CyrusOne’s steady rise

Contact: Tejas Venkatesh, Ben Kolada

CyrusOne, the colocation bull that has now changed hands three times since 2007, debuted on the Nasdaq today with a valuation topping $1bn. The fast-growing company was spun off of Cincinnati Bell but is still majority owned (72%) by the regional telco. Shares popped during early trading, continuing the company’s history of creating considerable wealth for each of its owners.

The datacenter company, which is structured as a real estate investment trust, sold 16.5 million shares at $19 per share, higher than its previously guided $16-18 range. The IPO raised a total of $313.5m, though underwriters have an option to sell an additional 2.5 million shares. Shares jumped approximately 10% when they hit the Nasdaq and held the gains through midday trading. CyrusOne currently sports a market cap of about $1.3bn.

CyrusOne operates 24 facilities, primarily in the Ohio and Texas markets. The company offers colocation services aimed at enterprise-class customers requiring highly available facilities, engineered for dense power and reliability. Morgan Stanley and Bank of America Merrill Lynch were joint bookrunners for its IPO.

This is the third time shares of CyrusOne have traded hands since 2007. And in each transaction, its value has steadily climbed, creating considerable wealth for each of its owners.

CyrusOne’s rising valuation

Date Liquidity event Valuation
January 18, 2013 IPO $1.3bn
May 12, 2010 Sale to Cincinnati Bell $525m
July 11, 2007 Sale to ABRY Partners $130m

Source: The 451 M&A KnowledgeBase

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Telcos playing a new hosting game

Contact: Ben Kolada

Datacenter operator Digital Realty Trust on Wednesday announced that it paid $80m for a three-property portfolio of datacenters from French telco Bouygues Telecom. The deal could signal yet another robust year in Internet infrastructure M&A, but also shows that telcos are playing different strategic cards in the ongoing hosting game.

Last year set a record in Internet infrastructure M&A deal volume with 110 acquisitions announced, according to The 451 M&A KnowledgeBase. The record is particularly notable as it comes at a time when telcos are weighing alternative options to acquiring hosting properties. With the exception of NTT Communications, which announced three hosting acquisitions last year, telcos have largely been out of the M&A arena.

In fact, as evidenced by Bouygues’ divestiture, telcos are now considering strategies other than buying or owning high-growth hosting businesses. For example, the Digital Realty-Bouygues deal is structured as a sale-leaseback transaction, in which datacenter specialist Digital Realty will own the facilities but Bouygues will lease and operate them. Other telcos, such as Cincinnati Bell, have also decided to pass their hosting facilities on to vendors more versed in the business. Cincinnati Bell is spinning off its CyrusOne hosting unit into a publicly traded entity. CyrusOne will debut on the Nasdaq tomorrow, planning to sell 16.5 million shares $16-18 each.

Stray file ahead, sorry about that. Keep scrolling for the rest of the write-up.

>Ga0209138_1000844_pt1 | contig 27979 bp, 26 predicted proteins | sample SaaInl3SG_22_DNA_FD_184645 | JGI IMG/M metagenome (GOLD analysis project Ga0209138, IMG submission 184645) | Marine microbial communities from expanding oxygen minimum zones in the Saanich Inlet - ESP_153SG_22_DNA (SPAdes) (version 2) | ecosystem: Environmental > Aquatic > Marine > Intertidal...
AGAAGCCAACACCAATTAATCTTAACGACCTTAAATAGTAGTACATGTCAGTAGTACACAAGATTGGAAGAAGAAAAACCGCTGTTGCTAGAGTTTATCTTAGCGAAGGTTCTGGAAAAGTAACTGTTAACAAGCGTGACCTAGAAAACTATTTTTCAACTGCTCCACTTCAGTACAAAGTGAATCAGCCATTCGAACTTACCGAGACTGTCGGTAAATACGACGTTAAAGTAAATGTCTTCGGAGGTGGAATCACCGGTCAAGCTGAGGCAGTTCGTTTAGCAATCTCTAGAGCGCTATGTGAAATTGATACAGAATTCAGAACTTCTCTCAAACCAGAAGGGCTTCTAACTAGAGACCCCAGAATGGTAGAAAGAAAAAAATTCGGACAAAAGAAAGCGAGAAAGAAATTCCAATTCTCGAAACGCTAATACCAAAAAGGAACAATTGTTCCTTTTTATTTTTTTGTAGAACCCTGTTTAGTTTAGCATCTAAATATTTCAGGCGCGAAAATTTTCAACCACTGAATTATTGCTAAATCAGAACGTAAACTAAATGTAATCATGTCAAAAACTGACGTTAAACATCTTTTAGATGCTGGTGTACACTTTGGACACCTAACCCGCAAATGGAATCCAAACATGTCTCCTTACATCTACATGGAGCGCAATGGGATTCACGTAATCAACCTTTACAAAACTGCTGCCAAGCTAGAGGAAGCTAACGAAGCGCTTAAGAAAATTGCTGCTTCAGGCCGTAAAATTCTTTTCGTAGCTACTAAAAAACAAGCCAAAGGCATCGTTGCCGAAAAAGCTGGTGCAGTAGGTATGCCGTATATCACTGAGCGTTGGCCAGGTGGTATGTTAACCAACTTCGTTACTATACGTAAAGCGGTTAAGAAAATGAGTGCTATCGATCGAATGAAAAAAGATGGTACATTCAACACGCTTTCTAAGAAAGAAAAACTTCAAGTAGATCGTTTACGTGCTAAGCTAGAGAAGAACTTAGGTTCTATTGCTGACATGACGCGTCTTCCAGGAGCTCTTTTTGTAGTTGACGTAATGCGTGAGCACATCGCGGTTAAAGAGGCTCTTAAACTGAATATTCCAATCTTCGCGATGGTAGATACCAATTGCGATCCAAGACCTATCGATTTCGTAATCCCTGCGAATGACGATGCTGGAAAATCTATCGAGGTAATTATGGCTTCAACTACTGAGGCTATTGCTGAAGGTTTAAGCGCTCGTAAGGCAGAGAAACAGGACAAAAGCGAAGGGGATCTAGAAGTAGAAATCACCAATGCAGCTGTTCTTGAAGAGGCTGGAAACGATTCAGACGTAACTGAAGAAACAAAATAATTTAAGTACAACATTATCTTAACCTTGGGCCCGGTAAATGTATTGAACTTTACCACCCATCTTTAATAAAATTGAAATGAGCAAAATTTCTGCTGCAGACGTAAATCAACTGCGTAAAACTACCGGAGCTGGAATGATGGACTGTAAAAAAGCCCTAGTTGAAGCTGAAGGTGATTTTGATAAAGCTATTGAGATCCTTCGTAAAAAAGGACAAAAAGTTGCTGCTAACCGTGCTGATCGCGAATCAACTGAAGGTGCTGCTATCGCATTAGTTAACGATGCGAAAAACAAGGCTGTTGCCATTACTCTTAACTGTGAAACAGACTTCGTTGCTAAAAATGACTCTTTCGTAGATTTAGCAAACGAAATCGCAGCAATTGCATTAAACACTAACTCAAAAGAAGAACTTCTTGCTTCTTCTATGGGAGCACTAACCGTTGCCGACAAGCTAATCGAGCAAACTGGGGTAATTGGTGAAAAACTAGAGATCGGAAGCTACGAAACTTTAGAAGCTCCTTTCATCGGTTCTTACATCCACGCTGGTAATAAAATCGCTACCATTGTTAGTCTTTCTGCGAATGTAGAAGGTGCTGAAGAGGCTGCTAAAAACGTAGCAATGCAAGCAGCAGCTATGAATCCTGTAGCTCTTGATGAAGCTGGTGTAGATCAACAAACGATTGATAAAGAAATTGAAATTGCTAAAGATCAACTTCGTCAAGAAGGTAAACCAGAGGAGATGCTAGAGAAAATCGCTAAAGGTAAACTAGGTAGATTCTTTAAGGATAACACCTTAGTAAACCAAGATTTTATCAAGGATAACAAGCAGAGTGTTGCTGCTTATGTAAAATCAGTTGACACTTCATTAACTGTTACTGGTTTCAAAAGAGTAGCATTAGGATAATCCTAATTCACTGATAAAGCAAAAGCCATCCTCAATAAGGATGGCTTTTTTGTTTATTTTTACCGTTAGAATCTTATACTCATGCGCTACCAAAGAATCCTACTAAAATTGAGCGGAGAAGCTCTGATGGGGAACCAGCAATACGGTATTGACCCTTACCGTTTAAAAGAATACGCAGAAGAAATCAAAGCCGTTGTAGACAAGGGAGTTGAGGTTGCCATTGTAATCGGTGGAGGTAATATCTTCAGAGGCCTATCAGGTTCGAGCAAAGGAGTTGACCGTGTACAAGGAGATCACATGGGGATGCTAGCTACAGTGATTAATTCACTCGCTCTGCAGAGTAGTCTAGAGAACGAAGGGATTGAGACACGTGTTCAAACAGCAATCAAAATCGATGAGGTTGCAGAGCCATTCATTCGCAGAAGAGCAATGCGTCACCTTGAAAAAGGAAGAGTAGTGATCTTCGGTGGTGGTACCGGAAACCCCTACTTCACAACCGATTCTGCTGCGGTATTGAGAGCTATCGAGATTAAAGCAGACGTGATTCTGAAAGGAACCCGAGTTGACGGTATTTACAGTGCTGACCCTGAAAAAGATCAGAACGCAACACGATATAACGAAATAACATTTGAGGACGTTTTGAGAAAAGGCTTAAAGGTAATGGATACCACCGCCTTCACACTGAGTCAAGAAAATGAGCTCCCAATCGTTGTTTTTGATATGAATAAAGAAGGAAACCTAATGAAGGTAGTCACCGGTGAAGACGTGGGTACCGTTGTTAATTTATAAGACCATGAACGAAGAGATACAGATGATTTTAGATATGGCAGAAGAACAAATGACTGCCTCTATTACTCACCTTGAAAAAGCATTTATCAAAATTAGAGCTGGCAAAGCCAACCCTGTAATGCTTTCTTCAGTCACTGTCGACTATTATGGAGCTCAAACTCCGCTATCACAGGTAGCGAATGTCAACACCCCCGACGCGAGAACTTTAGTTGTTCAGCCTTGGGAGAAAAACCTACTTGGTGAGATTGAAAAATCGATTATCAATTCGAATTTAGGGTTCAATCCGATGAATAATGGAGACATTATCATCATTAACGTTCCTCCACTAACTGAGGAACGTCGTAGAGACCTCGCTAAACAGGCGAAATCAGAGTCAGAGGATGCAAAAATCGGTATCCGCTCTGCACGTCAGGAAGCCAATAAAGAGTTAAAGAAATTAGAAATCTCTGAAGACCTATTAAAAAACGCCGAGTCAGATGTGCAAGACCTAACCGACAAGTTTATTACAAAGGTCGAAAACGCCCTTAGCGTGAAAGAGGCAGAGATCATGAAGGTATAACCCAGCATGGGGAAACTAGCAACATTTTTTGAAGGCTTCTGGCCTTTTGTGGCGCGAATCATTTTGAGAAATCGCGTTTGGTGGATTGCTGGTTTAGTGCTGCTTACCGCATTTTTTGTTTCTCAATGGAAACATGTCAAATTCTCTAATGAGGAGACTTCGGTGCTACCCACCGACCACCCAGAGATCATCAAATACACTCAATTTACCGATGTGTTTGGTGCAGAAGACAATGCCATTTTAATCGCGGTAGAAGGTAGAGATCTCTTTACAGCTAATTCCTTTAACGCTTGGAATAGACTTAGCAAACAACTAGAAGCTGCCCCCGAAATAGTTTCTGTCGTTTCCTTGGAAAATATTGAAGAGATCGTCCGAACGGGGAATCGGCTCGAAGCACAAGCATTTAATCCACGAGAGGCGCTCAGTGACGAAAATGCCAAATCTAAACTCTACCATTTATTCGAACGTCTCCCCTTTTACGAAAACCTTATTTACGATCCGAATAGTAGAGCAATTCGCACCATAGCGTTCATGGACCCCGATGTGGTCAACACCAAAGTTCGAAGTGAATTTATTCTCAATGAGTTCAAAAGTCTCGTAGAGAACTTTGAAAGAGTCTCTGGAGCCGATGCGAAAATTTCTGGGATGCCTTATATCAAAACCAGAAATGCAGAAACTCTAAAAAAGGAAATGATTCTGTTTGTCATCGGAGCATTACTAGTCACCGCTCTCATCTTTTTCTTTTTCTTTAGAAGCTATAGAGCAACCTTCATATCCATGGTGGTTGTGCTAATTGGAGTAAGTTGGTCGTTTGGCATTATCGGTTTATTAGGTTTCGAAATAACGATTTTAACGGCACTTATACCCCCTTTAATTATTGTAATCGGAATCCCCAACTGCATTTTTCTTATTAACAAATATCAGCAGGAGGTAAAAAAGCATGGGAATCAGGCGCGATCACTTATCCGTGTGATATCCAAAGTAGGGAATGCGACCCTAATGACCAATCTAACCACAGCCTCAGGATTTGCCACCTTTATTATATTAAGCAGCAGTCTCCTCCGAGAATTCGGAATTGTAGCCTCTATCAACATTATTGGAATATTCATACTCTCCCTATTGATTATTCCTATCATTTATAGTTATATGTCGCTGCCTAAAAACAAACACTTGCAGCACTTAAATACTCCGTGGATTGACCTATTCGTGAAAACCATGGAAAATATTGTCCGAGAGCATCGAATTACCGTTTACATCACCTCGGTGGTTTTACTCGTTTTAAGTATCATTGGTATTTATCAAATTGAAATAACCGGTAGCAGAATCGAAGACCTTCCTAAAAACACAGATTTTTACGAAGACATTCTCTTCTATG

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US telcos feeling the squeeze

Contact: Ben Kolada

Amid double-digit revenue growth in the cloud infrastructure market, US telcos are increasingly buying their way into this industry in an effort to stem losses in their traditional wireline businesses. However, just as the hosting and colocation sectors are growing rapidly, so too are the major players being acquired. So far this year, we’ve already seen three of the largest hosters scooped up by eager telco service providers, with CenturyLink’s $2.5bn Savvis purchase being the most recent. If the remaining telcos don’t move fast enough, they could increasingly be squeezed out of the growing cloud infrastructure space. And competition for the remaining firms is expected to increase as foreign operators could look to enter the US market as well.

Atlanta-based Internap Network Services is among the short list of firms most likely to be taken out next. The company has a wide-reaching geographic footprint, with facilities spread throughout the US, Europe, Asia and Australia. The company’s large US and international presence makes it a particularly attractive target, especially for large CLECs such as tw telecom and PAETEC, or even cable MSO Comcast. However, its footprint could also attract foreign operators looking for synergies in their home markets, as well as entry into the US market. My colleague Antonio Piraino at Tier1 Research recently penned a piece reminding buyout speculators that just a few years ago Internap rebuffed a takeover offer from Indian telco Reliance Communications. He notes that Reliance may once again be a potential suitor, alongside Asian firms Pacnet and China Telecom or European provider Colt Technology Services Group.

Though opportunities for US acquisitions are diminishing, domestic telcos still have options. Given the hyper-competitive takeover market that is expected for remaining US hosters, US telcos may instead look for international deals. As seen by regional stalwart Cincinnati Bell’s CyrusOne unit expanding into London, US telcos are showing no fear of international expansion when it comes to their hosting and colocation businesses. If US telcos look abroad, we wouldn’t be surprised if they checked out Interxion. The Schiphol-Rijk, Netherlands-based firm operates 28 datacenters in 11 countries spread throughout Europe, and pulled in more than €200m in revenue in 2010, a 21% jump from the previous year.

Verizon pays sky-high price for cloud provider Terremark

Contact: Ben Kolada

In a move to accelerate its cloud services, Verizon has announced that it is acquiring cloud and colocation provider Terremark for $1.4bn. As the largest pairing between a telco and a colocation provider, the deal is not only a landmark transaction for the telecommunications industry, but also a significant shift from the growing trend of telcos buying their way into the hosting and colocation sectors by acquiring pure colocation providers.

Verizon is paying $19 per share in cash, a 35% premium over Terremark’s closing price. On an equity value basis, the deal values the target at 4.4 times trailing sales and 18.6x trailing EBITDA. For comparison, the next-largest telco-colo pairing came in May 2010 when Cincinnati Bell bought pure colocation provider CyrusOne for $525m, or 9.1x trailing sales and 16.4x trailing EBITDA. Both Verizon and Terremark’s board of directors have unanimously approved the transaction, and Verizon expects to complete the deal by the end of the first quarter. Terremark’s management team will remain and will operate the company as a wholly owned but independent subsidiary of Verizon.

While earlier acquisitions in this sector were valued based on the growth potential of colocation services, Terremark garnered a higher valuation because of its cloud portfolio, as well as its international presence. During their conference call discussing the acquisition, executives from both companies highlighted the fact that Terremark’s long-term growth lies in its cloud and managed services. This segment provided half of Terremark’s total service revenue during the first six months of its fiscal 2011. Beyond cloud services, the acquisition is also a geographic fit, with Terremark providing Verizon an expanded presence in Latin America, and Verizon providing Terremark additional room to grow in both the US and Europe. As part of the integration, Terremark will assume operations for all of Verizon’s 220 datacenters. (We’ll have a full report on this deal in tonight’s Daily 451.)